OMB reports over use of "Name Brands" in Specifications
Challenge to Government Contracting Officers:
"Don't Use Name Brands in RFPs"
A memo was sent April 11, 2005 reminding all Chief Acquisition and Information Officers as well as Senior Procurement Executives from the Office of OMB, not to use Name Brands in acquisition specification requests, according to a recent article written by Kimberly Palmer and published in GovExec.com on April 26, 2005 entitled, "Brand Names Prove Hard To Shake In Acquisition Requests."
According to the article, David H. Safavian, Administrator for Federal Procurement Policy and Karen S. Evans, Administrator, office of Electronic Government and Information Technology stated in the memo, "The purpose of this memorandum is to reinforce the need to maintain vendor and technology neutral contract specifications and to comply with the requirements in the Federal Acquisition Regulation (FAR) regarding the use of brand name specifications."
The memo actually quotes the FAR 11.05, stating, "agency requirements shall not be written so as to require a particular brand name, product,or feature of a product, peculiar t one manufacturer, thereby precluding consideration of a product manufactured by another company."
Of course, the memo identifies an exception to this rule, saying using name brands are "allowed only if there is a written justification and a particular name brand, product or feature is essential to the Government's requirements, and market research indicates other companies' similar products, or products lacking the particular feature, do not meet, or cannot be modified to meet, the agency's needs."
The memo continues to state, "We are concerned the use of brand name specifications in agency solicitations may have increased in recent years, particularly for information technology procurements."
While they expressed their concern in the IT arena, they used a specific example of a federal agency (unnamed in the memo) issuing an RFQ for approximately $81 million in office supplies. "Throughout the RFQ, office supplies were identified by a vendor number unique to one large office supply company," says the memo.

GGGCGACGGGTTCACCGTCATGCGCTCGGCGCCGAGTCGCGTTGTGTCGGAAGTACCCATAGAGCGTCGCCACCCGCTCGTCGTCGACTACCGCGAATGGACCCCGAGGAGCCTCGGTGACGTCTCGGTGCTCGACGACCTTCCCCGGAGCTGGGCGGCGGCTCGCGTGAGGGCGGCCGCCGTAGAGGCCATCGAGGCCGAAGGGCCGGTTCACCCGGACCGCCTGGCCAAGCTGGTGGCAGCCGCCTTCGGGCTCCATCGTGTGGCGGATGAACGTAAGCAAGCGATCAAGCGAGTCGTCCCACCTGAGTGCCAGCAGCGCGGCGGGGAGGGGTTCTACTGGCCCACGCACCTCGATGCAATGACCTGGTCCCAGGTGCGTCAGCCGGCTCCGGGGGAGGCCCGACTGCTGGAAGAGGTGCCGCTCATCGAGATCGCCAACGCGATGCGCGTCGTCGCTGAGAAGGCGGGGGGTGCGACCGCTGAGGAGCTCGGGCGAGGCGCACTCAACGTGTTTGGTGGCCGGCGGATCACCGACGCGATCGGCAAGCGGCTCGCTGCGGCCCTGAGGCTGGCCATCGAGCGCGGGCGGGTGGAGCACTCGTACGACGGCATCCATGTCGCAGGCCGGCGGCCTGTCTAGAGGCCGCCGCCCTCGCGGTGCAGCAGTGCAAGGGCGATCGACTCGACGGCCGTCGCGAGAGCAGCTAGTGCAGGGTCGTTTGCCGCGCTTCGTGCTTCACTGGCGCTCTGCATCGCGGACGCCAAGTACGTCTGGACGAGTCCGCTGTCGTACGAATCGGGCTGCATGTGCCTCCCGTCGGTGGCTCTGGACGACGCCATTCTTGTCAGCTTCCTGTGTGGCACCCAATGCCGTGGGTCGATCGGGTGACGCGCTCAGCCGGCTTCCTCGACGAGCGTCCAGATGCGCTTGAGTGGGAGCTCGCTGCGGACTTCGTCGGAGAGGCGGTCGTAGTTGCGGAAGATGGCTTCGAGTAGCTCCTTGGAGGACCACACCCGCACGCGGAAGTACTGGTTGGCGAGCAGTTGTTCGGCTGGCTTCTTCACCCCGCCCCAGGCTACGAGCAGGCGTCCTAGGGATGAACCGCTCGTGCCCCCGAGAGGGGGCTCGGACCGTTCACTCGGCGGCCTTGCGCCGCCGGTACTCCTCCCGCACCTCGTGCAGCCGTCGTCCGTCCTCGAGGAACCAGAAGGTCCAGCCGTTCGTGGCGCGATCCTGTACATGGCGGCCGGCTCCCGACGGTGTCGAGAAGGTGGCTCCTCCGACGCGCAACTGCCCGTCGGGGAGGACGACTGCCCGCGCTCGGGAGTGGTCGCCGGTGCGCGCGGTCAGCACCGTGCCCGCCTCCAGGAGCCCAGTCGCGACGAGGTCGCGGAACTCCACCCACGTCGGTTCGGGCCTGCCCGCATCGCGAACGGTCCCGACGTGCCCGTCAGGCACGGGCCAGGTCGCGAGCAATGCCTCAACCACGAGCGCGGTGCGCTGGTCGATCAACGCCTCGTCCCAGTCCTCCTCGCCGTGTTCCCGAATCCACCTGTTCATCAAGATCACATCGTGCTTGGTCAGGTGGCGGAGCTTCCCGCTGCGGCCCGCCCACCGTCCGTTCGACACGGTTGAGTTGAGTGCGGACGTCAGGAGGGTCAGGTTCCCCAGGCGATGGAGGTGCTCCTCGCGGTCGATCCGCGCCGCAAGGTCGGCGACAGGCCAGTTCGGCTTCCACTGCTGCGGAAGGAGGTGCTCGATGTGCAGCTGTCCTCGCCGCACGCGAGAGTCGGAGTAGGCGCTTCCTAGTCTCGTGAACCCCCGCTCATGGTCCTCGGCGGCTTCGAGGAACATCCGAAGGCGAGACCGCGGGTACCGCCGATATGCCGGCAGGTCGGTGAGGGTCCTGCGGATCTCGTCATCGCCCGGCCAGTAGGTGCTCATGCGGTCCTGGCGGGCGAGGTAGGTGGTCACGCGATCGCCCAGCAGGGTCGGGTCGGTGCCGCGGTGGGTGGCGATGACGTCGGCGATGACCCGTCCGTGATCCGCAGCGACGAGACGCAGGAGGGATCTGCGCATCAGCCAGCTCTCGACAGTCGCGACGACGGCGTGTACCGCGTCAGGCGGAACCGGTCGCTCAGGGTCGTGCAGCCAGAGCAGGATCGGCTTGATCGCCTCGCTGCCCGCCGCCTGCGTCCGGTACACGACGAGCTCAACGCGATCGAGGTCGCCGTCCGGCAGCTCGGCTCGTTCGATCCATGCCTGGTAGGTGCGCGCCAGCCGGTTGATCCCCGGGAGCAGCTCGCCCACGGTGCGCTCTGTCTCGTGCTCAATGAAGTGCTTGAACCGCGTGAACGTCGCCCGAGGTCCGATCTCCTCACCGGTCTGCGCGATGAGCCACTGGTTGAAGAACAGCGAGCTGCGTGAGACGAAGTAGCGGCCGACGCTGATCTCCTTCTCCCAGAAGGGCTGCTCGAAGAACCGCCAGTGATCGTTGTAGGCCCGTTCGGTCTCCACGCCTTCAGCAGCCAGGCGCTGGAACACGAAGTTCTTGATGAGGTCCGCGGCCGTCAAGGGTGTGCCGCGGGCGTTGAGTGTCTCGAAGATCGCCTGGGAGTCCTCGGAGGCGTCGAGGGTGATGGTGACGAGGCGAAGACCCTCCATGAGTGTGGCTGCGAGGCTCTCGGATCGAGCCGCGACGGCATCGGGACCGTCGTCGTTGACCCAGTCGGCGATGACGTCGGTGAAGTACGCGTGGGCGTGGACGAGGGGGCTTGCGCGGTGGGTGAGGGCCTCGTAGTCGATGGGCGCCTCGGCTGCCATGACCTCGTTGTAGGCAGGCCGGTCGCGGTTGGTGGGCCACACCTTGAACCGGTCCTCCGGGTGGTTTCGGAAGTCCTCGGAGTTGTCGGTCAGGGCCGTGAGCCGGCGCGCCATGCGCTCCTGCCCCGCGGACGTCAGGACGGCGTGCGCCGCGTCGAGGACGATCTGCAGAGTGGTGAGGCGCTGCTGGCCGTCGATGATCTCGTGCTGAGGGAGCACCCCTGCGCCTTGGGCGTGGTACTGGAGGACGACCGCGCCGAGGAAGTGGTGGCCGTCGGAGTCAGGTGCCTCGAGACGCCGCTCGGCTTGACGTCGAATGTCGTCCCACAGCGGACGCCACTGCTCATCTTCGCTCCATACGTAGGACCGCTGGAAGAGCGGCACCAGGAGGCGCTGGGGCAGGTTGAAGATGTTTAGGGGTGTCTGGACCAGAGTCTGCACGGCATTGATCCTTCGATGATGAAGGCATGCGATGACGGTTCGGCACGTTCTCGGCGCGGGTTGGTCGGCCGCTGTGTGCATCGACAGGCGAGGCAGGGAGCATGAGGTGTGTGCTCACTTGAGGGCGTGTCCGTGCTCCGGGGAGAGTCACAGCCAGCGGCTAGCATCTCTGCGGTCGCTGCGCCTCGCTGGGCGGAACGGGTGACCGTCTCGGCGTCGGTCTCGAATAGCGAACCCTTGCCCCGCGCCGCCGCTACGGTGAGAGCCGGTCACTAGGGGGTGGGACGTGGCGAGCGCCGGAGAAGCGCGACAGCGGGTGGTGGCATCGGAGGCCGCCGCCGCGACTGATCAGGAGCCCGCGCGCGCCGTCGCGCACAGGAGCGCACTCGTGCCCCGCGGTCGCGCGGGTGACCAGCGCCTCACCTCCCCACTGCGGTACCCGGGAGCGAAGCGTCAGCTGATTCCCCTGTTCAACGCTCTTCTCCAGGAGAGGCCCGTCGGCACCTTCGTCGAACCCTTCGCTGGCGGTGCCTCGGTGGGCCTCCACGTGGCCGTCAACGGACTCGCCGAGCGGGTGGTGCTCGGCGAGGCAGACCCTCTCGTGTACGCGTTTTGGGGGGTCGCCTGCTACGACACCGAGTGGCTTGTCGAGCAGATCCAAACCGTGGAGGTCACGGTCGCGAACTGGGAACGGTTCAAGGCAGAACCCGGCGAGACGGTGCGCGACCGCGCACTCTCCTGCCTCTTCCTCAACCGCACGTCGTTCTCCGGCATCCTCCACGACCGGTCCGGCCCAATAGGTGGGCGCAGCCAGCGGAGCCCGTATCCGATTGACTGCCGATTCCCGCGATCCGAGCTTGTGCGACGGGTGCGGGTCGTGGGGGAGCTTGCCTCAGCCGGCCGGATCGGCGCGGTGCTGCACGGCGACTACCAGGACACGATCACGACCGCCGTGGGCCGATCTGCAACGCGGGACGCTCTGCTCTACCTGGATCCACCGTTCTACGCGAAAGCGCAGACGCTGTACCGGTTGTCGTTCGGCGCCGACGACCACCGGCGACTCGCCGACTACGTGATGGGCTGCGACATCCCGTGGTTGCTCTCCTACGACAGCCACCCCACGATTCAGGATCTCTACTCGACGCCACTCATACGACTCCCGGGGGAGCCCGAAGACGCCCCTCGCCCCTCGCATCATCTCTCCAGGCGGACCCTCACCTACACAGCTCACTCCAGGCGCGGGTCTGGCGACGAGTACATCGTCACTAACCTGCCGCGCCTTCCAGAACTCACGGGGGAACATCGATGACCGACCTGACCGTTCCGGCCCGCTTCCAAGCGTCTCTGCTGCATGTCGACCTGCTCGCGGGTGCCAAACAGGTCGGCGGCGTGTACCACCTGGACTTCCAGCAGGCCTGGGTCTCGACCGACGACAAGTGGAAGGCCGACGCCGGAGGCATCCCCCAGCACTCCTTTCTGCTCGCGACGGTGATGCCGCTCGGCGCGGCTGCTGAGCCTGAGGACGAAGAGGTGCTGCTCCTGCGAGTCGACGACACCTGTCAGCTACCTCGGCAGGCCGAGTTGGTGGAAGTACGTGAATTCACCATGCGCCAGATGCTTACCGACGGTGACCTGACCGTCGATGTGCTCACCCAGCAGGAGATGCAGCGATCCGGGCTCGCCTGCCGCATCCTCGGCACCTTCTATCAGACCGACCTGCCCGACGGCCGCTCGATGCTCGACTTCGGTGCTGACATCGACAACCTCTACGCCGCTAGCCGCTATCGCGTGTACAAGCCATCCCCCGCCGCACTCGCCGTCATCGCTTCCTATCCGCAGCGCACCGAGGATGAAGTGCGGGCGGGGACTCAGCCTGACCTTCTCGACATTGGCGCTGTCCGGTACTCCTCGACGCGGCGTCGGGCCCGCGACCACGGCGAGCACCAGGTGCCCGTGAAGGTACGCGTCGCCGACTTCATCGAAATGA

"There is also a significant risk of severely limiting small business participation in these cases. To ensure agencies are providing for maximum competition and are purchasing the best products to meet agency needs, solicitations should limit the use of name brands in accordance with the FAR."
Eileen's Thoughts: "What a Surprise! I'm Shocked!"
So you thought they were all fair and open competitions? Guess what? They're written with someone already in mind and here's the proof. So what if the name brands are taken off the RFP? They will still indicate the best values of the company they know and trust to win the business.
What is your strategy now? Get in there early -- no matter the size of your business and develop a trusting relationship. Show them you have the best solution and they'll use your best values to write the next bid specifications. That's the game. Don't sit on the sidelines and wait for the RFP to come out on fedbizopps.gov -- get in there and meet these people.
Government business is a "contact" sport - so get embedded in there and start making contacts!
Here's to six more sales calls today and telling everyone your best values!
Choose three best values from this list. Depending upon the agency requirements and project needs, you will probably modify your best values based on the situation:
- We're a Small Business (Woman Owned, 8a, HubZone, Disabled Veteran, Native American, Alaskan, Hawaiian)
- We're Local
- We Have A Security Clearance
- We're On GSA Schedule
- We Have Expertise In Our Area of Service
- We Deliver Fast
- Our Products are Made in the USA
- Our Products are Made of Recycled Material
- Our Products are Easy to Use (Best Value - 0 Cost to Implement)
- We're A National Company (this is for large businesses - name brands)
- We Have Past Performance With Your Agency
The following is the link to this memo:
The following is the link to the GovExec Article: http://www.govexec.com/dailyfed/0405/042605k1.htm
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